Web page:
by Rick Winterson


   Last Tuesday, two evenings ago on January 15, Boston’s Mayor Martin J. Walsh delivered his 2018-2019 “State of the City” address.  It was the fourth annual such presentation by Walsh, in which the Mayor described two visions of his administration – the vision based upon past achievements, and the vision he and his team foresee in the City of Boston’s future.

As it has in years past, this event was held in Symphony Hall.  The Orchestra and First Balcony seats were filled by the estimated crowd of some 2,000 attendees.  The evening had a definite festive tone to it; the extensive program included many local performing artists, who began their performances at 6:15.

Mark Volpe, the Boston Symphony Orchestra’s President and CEO delivered welcoming remarks.  A blessing called down by four inter- denominational clerics preceded the Mayor’s address.  The American colors were presented and the Anthem sung.  Interestingly, the scriptural quotes used in the blessing included “an awesome city” and “a city of shepherds”.  CEO Volpe spoke of how fitting it was to gather in Symphony Hall in its 119th year:  “This Hall should be used by all,” he stated.

Promptly at 7:30, Mayor Walsh took the Symphony Hall stage.  Quite fittingly, the Mayor began his remarks by saluting his friends and family members, concluding with the simple but meaningful sentiment, “I love you.”  He warmly thanked the City of Boston employees for their past and future services, and then recognized Boston’s recent championship sports teams and their athletes.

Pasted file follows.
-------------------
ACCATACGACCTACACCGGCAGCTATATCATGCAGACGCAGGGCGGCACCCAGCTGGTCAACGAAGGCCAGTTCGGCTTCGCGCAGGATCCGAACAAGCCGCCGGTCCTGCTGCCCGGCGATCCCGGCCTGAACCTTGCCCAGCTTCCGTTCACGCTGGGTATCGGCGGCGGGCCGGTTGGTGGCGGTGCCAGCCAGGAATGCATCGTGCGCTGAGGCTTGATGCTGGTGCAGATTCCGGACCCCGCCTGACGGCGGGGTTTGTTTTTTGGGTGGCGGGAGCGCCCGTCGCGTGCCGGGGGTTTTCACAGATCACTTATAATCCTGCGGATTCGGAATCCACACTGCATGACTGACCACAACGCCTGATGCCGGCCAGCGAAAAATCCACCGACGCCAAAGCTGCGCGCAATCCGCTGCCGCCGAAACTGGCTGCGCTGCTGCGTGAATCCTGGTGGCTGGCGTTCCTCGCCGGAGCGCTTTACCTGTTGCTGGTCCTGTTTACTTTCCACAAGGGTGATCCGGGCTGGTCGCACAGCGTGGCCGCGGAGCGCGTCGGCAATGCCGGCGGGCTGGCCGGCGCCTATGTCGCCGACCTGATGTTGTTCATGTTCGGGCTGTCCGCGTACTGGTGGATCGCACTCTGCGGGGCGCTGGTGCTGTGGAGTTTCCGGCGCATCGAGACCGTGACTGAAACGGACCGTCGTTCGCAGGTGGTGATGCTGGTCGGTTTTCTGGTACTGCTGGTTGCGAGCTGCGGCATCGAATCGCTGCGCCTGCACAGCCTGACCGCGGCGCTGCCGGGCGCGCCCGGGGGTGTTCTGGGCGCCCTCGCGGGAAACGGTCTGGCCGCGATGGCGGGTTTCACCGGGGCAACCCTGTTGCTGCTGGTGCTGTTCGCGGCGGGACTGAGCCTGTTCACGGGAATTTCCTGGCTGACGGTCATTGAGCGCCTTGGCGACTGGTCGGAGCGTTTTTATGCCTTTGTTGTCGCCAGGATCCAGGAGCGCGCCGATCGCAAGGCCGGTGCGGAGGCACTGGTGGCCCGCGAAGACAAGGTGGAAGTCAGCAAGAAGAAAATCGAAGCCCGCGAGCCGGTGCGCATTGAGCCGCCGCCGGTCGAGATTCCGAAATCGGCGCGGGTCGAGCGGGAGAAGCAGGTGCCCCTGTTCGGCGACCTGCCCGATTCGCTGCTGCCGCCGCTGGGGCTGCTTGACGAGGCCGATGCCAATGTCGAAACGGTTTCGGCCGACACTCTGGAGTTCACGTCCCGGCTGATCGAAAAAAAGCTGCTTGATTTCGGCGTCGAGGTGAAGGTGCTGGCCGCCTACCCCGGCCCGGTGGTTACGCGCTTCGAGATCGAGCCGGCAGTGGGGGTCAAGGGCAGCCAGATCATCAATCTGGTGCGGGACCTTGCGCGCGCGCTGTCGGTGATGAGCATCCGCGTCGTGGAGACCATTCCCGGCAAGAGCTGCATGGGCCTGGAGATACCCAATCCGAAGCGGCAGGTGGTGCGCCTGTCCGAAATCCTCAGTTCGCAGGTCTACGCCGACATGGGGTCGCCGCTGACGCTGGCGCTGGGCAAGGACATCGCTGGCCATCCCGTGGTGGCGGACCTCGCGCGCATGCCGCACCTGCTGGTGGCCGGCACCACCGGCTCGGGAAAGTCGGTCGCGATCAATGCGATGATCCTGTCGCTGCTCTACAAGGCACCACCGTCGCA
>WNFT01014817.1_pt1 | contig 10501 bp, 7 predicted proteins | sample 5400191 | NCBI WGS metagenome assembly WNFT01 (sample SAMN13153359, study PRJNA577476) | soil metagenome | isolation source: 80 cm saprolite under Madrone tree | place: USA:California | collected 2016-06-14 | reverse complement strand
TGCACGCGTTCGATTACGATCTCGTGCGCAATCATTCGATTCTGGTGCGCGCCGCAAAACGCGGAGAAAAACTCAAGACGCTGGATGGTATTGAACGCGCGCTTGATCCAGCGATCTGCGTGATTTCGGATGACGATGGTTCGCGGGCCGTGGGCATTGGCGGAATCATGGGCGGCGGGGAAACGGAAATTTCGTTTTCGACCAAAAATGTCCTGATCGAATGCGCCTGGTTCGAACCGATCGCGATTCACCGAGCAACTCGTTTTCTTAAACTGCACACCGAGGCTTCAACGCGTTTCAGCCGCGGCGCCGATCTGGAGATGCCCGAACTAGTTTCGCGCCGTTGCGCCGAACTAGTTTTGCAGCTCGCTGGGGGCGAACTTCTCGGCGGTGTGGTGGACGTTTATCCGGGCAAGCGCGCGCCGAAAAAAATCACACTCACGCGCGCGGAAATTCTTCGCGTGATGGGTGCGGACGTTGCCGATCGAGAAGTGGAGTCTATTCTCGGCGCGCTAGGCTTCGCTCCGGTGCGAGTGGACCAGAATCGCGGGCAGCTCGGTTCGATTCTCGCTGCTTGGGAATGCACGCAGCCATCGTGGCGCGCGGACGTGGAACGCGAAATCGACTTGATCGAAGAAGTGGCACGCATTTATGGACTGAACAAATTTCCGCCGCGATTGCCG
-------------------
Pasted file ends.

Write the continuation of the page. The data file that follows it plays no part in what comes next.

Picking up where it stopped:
Walsh then touched briefly but effectively on a number of key points about our City:   He referred to diversity, including LGBTQ residents and groups in Boston.  He was specific in terms of people of color – Steven Tomkins (Suffolk County Sheriff), Rachel Rollins (Suffolk D.A.), William Gross (BPD Commissioner), and  Ayanna Pressley (U.S. Representative from Boston).  Walsh also announced plans for a King Memorial on Boston Common.

The Mayor went on to speak of affordable housing – one of the topics that the media had predicted he would address.  He also spoke of addiction. Progress is being made, but there’s a long way to go.  The economic well-being of Boston isn’t an unmixed blessing, but at least Boston has a firm policy for resolving these issues.  The Mayor also spoke of infrastructure, listing schools, libraries, and roadways as the beneficiaries of Boston’s rebuilding programs.  He concluded those remarks with a ringing statement, “Instead of building walls, let’s build bridges!” – the reference is obvious.

The undoubted economic strength of Boston was also a major topic of the Mayor.  He mentioned two key factoids in support of this claim.  Boston’s current unemployment figure is a low, low 2.4% – the lowest ever recorded.  In addition, Boston is now the best place in the world to find a job – yes, that’s “Best in the world”!

The Mayor closed his address on a (very) high note.  He made several loudly voiced statements about the City’s progress, concluding each one with “Look to Boston”.  As he narrated these points, the audience came to its feet in a spontaneous standing ovation, applauding each antiphonal “Look to Boston.  Look to Boston.  Look to Boston … “  It was quite a stem-winding set of closing statements, which Mayor Walsh concluded precisely at 8 p.m.  Afterward, the Mayor mingled with his associates at the foot of the Symphony Hall stage.


The Boston City Singers perform.


The colors are presented; the Anthem is sung.


The Josiah Quincy School Orchestras entertains.


The Summer Street Octet takes the stage.